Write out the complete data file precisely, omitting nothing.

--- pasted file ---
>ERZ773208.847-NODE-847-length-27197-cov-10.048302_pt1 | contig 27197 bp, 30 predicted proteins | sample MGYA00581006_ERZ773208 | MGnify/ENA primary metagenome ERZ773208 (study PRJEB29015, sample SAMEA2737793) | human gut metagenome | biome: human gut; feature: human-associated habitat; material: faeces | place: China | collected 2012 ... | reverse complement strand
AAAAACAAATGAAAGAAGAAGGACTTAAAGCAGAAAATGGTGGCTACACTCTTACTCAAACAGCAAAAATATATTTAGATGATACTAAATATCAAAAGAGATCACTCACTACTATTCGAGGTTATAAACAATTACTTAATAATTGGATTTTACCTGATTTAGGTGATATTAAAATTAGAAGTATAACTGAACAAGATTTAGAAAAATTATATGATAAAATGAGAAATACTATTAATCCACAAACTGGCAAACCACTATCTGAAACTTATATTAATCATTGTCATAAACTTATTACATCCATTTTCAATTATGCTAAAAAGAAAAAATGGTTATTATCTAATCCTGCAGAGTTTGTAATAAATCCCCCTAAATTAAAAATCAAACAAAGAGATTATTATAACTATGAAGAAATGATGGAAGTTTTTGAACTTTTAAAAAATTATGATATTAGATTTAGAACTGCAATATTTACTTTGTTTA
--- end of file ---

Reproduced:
>ERZ773208.847-NODE-847-length-27197-cov-10.048302_pt1 | contig 27197 bp, 30 predicted proteins | sample MGYA00581006_ERZ773208 | MGnify/ENA primary metagenome ERZ773208 (study PRJEB29015, sample SAMEA2737793) | human gut metagenome | biome: human gut; feature: human-associated habitat; material: faeces | place: China | collected 2012 ... | reverse complement strand
AAAAACAAATGAAAGAAGAAGGACTTAAAGCAGAAAATGGTGGCTACACTCTTACTCAAACAGCAAAAATATATTTAGATGATACTAAATATCAAAAGAGATCACTCACTACTATTCGAGGTTATAAACAATTACTTAATAATTGGATTTTACCTGATTTAGGTGATATTAAAATTAGAAGTATAACTGAACAAGATTTAGAAAAATTATATGATAAAATGAGAAATACTATTAATCCACAAACTGGCAAACCACTATCTGAAACTTATATTAATCATTGTCATAAACTTATTACATCCATTTTCAATTATGCTAAAAAGAAAAAATGGTTATTATCTAATCCTGCAGAGTTTGTAATAAATCCCCCTAAATTAAAAATCAAACAAAGAGATTATTATAACTATGAAGAAATGATGGAAGTTTTTGAACTTTTAAAAAATTATGATATTAGATTTAGAACTGCAATATTTACTTTGTTTA